The United Nations condemned yesterday the obstruction of its flights into conflict-hit Libya by forces loyal to strongman Khalifa Haftar, warning of “severe consequences” to its humanitarian efforts.
The UN “regrets that its regular flights, which transport its staff to and from Libya, are not granted permission by the LNA (Haftar’s self-proclaimed army) to land in Libya,” the UN mission in the country, UNSMIL, said in a statement.
UNSMIL, the majority of whose staff are based in Tunis, added that “this practice has been repeated on several occasions in the past weeks”. Mitiga airport, the only functioning airport in the capital Tripoli, has been regularly closed due to strikes blamed by the UN-recognised Government of National Accord (GNA) on pro-Haftar forces.
Jean Alam, UNSMIL spokesman, said that the agency was “not receiving security assurances from the LNA for landing of aircraft in western Libya”. The UN said it was “very concerned that preventing its flights from travelling in and out of Libya will severely hinder” its work, in particular to “provide the much-needed humanitarian assistance to the most vulnerable” civilians.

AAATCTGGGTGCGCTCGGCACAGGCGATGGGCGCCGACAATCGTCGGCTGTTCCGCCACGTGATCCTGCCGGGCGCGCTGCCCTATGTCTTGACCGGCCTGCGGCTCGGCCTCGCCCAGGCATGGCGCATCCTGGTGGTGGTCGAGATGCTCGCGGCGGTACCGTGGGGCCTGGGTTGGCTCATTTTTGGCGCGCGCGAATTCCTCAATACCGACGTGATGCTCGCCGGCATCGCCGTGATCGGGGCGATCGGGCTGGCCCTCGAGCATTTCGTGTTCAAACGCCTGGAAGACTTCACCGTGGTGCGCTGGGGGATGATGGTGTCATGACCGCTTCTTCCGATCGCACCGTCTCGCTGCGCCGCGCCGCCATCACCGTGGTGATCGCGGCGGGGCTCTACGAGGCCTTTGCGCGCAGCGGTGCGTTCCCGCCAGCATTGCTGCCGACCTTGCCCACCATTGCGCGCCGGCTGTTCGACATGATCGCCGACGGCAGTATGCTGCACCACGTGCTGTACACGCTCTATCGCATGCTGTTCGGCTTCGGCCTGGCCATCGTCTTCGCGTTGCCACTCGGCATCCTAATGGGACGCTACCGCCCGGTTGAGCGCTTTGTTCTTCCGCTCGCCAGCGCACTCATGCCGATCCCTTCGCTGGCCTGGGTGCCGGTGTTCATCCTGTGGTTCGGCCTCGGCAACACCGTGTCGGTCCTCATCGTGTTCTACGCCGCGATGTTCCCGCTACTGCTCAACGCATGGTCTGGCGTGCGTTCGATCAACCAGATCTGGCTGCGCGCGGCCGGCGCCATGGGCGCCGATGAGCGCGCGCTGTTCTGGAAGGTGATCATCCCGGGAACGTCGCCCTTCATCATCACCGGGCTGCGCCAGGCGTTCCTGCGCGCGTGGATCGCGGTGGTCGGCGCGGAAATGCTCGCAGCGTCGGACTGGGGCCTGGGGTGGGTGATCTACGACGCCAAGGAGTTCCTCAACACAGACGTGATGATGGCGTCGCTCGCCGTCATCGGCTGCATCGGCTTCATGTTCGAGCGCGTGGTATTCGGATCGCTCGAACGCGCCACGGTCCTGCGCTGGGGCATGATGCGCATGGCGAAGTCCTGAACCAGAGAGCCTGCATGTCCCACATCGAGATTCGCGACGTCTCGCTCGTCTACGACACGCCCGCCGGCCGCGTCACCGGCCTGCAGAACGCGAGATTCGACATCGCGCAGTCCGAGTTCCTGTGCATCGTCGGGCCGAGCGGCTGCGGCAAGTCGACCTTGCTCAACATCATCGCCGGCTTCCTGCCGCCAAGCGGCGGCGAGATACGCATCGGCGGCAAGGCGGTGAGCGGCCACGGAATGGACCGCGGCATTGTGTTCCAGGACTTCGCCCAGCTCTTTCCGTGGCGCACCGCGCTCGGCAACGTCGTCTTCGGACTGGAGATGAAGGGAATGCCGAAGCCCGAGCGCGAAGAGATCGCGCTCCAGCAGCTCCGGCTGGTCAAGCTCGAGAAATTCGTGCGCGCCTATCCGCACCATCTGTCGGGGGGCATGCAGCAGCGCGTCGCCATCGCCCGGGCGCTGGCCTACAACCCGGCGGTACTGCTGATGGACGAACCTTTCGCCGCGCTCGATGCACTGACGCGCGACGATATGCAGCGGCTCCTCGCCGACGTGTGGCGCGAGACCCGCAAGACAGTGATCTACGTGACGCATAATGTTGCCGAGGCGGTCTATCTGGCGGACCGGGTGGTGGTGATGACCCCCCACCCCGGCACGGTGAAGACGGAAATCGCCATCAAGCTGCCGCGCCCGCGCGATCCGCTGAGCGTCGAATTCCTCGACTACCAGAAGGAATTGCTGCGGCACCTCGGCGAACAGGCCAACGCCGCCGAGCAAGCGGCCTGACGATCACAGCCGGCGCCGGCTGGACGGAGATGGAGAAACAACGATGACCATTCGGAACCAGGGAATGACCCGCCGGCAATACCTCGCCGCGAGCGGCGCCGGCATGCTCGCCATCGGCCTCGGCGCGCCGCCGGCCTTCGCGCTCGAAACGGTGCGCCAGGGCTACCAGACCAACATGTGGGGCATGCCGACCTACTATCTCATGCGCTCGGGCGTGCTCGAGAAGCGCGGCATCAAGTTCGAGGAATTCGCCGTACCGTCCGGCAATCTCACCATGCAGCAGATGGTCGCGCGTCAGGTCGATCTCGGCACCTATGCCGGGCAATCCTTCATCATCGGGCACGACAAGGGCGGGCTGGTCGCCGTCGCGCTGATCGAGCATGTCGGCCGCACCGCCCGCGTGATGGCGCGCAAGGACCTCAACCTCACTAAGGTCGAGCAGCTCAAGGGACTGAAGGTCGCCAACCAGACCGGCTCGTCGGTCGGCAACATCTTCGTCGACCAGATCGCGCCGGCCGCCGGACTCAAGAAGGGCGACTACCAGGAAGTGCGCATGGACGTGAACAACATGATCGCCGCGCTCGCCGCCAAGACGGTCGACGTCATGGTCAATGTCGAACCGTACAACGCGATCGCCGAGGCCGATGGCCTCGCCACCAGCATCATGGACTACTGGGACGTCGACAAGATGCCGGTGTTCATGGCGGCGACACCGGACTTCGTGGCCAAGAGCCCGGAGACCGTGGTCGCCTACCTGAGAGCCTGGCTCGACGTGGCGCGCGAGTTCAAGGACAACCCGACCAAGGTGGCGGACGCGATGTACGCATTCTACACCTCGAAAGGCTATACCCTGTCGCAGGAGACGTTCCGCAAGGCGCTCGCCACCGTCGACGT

Libya, Africa’s most oil-rich nation, has been mired in chaos since the 2011 Nato-backed uprising that toppled and killed longtime dictator Muammar Gaddafi.
Pro-Haftar forces have faced off with GNA troops at the gates of Tripoli since the eastern Libya-based strongman launched an offensive in April last year to seize the capital, the seat of the GNA.
A fragile ceasefire was established on January 12 and at an international summit in Berlin a week later, world leaders agreed to end all foreign interference in Libya and to uphold a weapons embargo. But there are still near-daily clashes near Tripoli and arms continue to flow into the country.
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